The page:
By most objective measures I was able to dig up, green beans and peas are also quite benign:

  • The green pea lectin (pisum sativum agglutinin) is “much less toxic” than others, according to renowned legume opponent Dr. Loren Cordain’s research.
  • Phytate content of green beans and green peas, which isn’t that high to begin with, was greatly reduced by simple cooking (PDF): green beans dropped from 150 mg phytate per 100 g portion to 52 mg phytate; green peas dropped from 384 mg phytate to 158 mg phytate. Most of the phytic acid was retained in the cooking water, though, so if you’re trying to avoid phytates, discard the water.
  • I couldn’t find solid figures for phytohaemagglutinin (the primary bean lectin) content of green beans, but we do know that uncooked kidney beans are extremely dense with the stuff. We also know that eating uncooked kidney beans will make a person acutely ill from phytohaemagglutinin toxicity, but that eating uncooked green beans will not. I think it’s safe to assume that green beans are therefore pretty low in the lectin, and in any case, cooking at a temperature of 100 degrees C deactivates most of it (enough to make soaked kidney beans safe to eat).
  • Carbohydrate content of both green beans and fresh peas are lower than the dried varieties.

I often say that all food exists on a spectrum of suitability, with the classic example being dairy. Raw, grass-fed, fermented is best, followed by grass-fed, fermented, followed by grass-fed, followed by organic, fermented, followed by fermented, and so on. To malign an entire category of food with impunity and without regard for the subtleties that exist between individual foods within that category is foolish. Wheat is not rice (or oats), bologna is not leg of lamb, the honey-roasted peanut is not the raw macadamia nut, iceberg is not chard, corn oil is not red palm oil, and the green bean is not the kidney bean.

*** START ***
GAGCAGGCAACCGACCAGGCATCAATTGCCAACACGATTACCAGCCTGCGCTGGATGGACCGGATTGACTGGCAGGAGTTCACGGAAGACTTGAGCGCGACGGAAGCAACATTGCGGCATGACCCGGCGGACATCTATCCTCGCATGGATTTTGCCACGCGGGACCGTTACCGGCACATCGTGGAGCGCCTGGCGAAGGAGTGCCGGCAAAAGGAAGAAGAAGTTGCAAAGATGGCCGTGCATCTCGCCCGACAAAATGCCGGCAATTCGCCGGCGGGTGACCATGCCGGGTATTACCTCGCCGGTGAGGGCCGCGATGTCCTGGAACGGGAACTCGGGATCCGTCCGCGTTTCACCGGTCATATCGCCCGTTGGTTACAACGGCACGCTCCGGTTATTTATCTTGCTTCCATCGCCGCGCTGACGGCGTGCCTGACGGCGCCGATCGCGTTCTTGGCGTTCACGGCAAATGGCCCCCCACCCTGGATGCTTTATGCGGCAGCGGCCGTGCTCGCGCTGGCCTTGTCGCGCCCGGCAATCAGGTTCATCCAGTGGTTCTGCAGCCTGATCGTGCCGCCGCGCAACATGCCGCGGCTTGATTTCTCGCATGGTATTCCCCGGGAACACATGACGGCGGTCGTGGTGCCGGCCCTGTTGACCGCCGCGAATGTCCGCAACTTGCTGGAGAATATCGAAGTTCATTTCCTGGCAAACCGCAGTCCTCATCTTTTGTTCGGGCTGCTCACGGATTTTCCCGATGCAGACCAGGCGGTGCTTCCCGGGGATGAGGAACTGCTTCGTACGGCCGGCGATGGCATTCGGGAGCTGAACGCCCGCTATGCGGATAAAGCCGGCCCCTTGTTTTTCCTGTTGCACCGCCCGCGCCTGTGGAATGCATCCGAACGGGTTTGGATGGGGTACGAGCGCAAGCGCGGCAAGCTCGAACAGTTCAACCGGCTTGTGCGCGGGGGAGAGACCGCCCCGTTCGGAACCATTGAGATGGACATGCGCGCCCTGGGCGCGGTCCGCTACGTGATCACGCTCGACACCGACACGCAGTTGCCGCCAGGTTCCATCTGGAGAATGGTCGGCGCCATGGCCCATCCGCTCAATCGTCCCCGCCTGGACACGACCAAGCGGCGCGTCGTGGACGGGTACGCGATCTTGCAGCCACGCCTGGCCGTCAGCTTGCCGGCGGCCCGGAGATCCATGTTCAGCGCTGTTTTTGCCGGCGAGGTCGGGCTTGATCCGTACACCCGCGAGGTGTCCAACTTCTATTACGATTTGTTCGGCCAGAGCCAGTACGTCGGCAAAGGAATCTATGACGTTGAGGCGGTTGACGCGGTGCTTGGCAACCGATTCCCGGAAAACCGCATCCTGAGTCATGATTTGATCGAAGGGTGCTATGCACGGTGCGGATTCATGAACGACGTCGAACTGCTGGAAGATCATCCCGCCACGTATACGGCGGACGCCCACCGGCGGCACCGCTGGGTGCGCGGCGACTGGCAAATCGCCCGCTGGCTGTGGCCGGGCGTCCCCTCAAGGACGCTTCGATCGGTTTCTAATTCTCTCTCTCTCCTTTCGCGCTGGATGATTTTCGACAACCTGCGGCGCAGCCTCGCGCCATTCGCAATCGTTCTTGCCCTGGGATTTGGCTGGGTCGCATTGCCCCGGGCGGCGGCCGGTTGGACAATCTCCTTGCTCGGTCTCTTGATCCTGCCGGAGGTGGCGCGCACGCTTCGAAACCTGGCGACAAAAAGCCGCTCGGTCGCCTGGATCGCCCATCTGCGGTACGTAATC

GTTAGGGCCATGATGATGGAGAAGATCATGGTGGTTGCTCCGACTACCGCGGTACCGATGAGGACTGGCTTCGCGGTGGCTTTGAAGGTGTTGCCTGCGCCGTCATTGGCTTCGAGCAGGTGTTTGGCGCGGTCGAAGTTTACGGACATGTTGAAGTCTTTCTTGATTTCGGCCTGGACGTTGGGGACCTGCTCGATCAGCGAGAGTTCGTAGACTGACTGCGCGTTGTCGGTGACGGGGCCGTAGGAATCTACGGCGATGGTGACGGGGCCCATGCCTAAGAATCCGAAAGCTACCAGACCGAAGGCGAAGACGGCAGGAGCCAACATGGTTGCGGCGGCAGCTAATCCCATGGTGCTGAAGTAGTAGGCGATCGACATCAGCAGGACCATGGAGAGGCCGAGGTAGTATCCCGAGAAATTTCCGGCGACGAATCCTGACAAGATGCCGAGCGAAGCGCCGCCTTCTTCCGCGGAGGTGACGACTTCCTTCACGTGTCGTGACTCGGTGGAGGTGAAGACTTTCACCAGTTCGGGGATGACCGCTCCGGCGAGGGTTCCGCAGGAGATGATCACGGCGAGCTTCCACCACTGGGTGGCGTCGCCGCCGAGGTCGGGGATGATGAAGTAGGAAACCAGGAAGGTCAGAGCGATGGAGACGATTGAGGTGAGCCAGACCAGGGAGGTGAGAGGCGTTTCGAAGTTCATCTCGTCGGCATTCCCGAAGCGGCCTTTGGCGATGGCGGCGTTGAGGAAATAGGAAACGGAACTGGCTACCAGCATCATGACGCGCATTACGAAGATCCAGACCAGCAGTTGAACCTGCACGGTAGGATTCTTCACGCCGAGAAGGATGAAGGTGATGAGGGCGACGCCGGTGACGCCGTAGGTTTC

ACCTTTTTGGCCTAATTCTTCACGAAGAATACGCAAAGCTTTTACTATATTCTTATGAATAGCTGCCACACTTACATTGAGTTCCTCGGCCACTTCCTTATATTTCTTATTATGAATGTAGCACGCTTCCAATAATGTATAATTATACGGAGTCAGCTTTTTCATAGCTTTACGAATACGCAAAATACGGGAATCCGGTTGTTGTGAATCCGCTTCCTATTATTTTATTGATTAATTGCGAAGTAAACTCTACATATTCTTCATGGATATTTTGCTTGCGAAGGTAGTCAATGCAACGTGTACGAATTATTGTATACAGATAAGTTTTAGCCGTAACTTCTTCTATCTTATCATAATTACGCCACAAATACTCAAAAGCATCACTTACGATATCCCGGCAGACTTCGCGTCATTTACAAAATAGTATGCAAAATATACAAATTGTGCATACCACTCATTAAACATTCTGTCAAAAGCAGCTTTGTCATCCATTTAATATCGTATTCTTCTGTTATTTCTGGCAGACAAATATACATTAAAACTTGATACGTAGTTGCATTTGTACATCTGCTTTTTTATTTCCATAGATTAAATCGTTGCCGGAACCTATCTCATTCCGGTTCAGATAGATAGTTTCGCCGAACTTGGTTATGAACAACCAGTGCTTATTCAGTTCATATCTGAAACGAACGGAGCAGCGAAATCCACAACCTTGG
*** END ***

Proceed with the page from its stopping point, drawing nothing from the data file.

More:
Now I’d like your take on the subject. How do you handle young legume upstarts? Do you yell at them to get off your lawn, or do you welcome them into your home and hearth for dinner? Let me know in the comment section!

You want comments? We got comments:

Imagine you’re George Clooney. Take a moment to admire your grooming and wit. Okay, now imagine someone walks up to you and asks, “What’s your name?” You say, “I’m George Clooney.” Or maybe you say, “I’m the Clooninator!” You don’t say “I’m George of George Clooney Sells Movies Blog” and you certainly don’t say, “I’m Clooney Weight Loss Plan”. So while spam is technically meat, it ain’t anywhere near Primal. Please nickname yourself something your friends would call you.

  1. Hi Mark and others,

    What do you think of the hypothesis that peas contain m-xylohydroquinine, a potent estrogen and progesterone inhibitor? Many fertility forums say you should never eat peas if you’re trying to conceive, citing the book “The Infertility Diet” by Fern Reiss.

    Stefani wrote on December 17th, 2011
  2. I really like to make split pea soup from yellow dried split peas (soaked 24 hour in water first)

    I don’t eat it every day but maybe once a week..

    Are there any more thing I can do to reduce the lectins and phytates?

    I have a very limited diet due to many food intolerance..